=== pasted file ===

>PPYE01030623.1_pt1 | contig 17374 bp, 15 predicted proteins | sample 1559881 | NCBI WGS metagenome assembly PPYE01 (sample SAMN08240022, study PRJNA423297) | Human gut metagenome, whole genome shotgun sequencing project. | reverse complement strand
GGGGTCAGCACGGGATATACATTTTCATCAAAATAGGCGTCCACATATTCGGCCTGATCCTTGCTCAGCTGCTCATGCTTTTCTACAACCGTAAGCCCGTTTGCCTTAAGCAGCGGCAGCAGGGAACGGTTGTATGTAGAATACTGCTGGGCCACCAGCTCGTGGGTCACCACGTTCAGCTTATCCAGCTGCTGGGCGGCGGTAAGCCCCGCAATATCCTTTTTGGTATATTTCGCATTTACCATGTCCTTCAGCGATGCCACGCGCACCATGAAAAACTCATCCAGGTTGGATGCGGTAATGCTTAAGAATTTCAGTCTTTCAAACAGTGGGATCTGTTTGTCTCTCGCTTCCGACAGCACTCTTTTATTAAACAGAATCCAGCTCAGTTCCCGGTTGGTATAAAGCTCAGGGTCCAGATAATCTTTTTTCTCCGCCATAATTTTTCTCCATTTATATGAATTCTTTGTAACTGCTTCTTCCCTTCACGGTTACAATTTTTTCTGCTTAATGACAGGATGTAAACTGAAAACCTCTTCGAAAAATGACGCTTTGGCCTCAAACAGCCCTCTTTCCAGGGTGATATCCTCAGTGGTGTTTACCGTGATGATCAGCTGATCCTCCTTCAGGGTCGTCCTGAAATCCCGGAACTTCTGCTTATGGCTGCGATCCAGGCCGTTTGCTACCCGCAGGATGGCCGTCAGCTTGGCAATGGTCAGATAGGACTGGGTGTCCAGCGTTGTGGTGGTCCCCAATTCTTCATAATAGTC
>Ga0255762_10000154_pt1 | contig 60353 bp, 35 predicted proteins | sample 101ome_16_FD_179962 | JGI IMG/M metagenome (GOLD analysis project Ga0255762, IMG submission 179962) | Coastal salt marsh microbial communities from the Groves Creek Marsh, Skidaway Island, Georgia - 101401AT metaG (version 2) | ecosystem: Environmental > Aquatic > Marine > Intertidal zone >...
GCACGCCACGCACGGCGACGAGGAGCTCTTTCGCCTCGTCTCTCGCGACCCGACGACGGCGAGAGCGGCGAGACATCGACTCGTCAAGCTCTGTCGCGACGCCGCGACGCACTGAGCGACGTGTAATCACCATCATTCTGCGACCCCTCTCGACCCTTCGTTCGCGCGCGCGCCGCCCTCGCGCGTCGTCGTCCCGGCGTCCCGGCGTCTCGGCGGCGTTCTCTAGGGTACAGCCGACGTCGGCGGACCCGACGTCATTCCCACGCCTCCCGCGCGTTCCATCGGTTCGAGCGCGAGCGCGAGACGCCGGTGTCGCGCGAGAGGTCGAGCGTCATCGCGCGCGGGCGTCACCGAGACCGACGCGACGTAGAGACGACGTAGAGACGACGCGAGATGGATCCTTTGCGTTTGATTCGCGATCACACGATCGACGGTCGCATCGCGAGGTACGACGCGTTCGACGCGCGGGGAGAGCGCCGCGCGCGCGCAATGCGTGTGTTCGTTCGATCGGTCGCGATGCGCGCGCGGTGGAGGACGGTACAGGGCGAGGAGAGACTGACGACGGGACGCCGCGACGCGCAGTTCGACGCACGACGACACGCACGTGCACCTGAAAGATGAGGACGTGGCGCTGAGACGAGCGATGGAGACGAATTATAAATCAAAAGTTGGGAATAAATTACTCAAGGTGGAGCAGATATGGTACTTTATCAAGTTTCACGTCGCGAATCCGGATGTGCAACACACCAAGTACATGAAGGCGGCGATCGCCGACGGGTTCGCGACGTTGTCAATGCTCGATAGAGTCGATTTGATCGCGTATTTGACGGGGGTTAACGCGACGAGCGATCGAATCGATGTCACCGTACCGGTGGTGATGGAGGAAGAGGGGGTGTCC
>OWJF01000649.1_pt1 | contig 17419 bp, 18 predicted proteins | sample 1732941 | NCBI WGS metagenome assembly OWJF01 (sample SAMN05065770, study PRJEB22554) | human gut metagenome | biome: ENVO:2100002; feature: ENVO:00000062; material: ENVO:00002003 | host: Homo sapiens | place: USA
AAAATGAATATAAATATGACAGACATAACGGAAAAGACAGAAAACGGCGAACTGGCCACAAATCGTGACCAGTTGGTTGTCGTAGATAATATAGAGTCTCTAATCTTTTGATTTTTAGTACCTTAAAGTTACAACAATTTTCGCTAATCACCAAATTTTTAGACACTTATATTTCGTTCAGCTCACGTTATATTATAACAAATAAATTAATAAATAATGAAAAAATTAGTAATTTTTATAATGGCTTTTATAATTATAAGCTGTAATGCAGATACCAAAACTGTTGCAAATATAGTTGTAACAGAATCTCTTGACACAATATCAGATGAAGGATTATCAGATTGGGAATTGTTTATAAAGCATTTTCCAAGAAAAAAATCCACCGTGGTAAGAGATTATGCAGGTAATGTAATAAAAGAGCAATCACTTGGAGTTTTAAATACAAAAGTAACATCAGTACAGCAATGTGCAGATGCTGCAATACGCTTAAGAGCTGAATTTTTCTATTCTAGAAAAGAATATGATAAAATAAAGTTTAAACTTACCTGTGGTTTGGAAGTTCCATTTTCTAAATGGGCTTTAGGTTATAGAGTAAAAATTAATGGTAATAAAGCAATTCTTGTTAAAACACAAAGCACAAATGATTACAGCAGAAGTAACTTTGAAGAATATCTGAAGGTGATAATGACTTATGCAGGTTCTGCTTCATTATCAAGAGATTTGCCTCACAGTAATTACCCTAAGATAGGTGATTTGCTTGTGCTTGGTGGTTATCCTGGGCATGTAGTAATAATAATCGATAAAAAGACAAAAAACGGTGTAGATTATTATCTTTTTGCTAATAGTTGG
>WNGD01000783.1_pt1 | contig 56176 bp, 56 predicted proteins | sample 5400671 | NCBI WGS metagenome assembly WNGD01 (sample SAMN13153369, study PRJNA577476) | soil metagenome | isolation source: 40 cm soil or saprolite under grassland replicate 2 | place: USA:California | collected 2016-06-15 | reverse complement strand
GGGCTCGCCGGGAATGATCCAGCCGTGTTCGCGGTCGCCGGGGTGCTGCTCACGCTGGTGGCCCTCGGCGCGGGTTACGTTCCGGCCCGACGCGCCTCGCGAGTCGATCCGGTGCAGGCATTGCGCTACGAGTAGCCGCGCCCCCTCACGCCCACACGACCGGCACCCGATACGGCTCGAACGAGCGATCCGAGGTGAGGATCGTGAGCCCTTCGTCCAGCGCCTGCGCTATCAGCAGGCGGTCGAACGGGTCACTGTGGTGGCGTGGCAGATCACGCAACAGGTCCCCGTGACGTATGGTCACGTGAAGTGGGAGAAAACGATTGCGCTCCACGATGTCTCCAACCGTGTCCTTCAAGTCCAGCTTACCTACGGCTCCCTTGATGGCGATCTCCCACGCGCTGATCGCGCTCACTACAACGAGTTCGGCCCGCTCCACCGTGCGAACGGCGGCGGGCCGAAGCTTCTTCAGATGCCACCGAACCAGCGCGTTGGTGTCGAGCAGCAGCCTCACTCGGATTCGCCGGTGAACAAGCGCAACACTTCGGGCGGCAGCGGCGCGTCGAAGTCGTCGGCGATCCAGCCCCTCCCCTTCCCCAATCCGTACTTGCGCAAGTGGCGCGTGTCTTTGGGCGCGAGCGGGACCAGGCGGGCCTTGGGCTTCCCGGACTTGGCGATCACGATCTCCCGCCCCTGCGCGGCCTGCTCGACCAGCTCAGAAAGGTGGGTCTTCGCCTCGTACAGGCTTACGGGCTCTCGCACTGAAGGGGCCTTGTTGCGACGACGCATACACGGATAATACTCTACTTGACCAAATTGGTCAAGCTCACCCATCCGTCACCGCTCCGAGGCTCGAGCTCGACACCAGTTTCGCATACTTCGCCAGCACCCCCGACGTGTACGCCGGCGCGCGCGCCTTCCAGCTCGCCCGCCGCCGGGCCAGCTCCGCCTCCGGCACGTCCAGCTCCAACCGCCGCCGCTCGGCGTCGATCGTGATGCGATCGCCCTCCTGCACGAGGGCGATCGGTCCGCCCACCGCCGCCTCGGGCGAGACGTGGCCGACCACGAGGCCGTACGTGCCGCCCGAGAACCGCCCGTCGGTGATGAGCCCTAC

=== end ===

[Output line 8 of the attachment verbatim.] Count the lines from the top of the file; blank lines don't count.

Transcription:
GGGCTCGCCGGGAATGATCCAGCCGTGTTCGCGGTCGCCGGGGTGCTGCTCACGCTGGTGGCCCTCGGCGCGGGTTACGTTCCGGCCCGACGCGCCTCGCGAGTCGATCCGGTGCAGGCATTGCGCTACGAGTAGCCGCGCCCCCTCACGCCCACACGACCGGCACCCGATACGGCTCGAACGAGCGATCCGAGGTGAGGATCGTGAGCCCTTCGTCCAGCGCCTGCGCTATCAGCAGGCGGTCGAACGGGTCACTGTGGTGGCGTGGCAGATCACGCAACAGGTCCCCGTGACGTATGGTCACGTGAAGTGGGAGAAAACGATTGCGCTCCACGATGTCTCCAACCGTGTCCTTCAAGTCCAGCTTACCTACGGCTCCCTTGATGGCGATCTCCCACGCGCTGATCGCGCTCACTACAACGAGTTCGGCCCGCTCCACCGTGCGAACGGCGGCGGGCCGAAGCTTCTTCAGATGCCACCGAACCAGCGCGTTGGTGTCGAGCAGCAGCCTCACTCGGATTCGCCGGTGAACAAGCGCAACACTTCGGGCGGCAGCGGCGCGTCGAAGTCGTCGGCGATCCAGCCCCTCCCCTTCCCCAATCCGTACTTGCGCAAGTGGCGCGTGTCTTTGGGCGCGAGCGGGACCAGGCGGGCCTTGGGCTTCCCGGACTTGGCGATCACGATCTCCCGCCCCTGCGCGGCCTGCTCGACCAGCTCAGAAAGGTGGGTCTTCGCCTCGTACAGGCTTACGGGCTCTCGCACTGAAGGGGCCTTGTTGCGACGACGCATACACGGATAATACTCTACTTGACCAAATTGGTCAAGCTCACCCATCCGTCACCGCTCCGAGGCTCGAGCTCGACACCAGTTTCGCATACTTCGCCAGCACCCCCGACGTGTACGCCGGCGCGCGCGCCTTCCAGCTCGCCCGCCGCCGGGCCAGCTCCGCCTCCGGCACGTCCAGCTCCAACCGCCGCCGCTCGGCGTCGATCGTGATGCGATCGCCCTCCTGCACGAGGGCGATCGGTCCGCCCACCGCCGCCTCGGGCGAGACGTGGCCGACCACGAGGCCGTACGTGCCGCCCGAGAACCGCCCGTCGGTGATGAGCCCTAC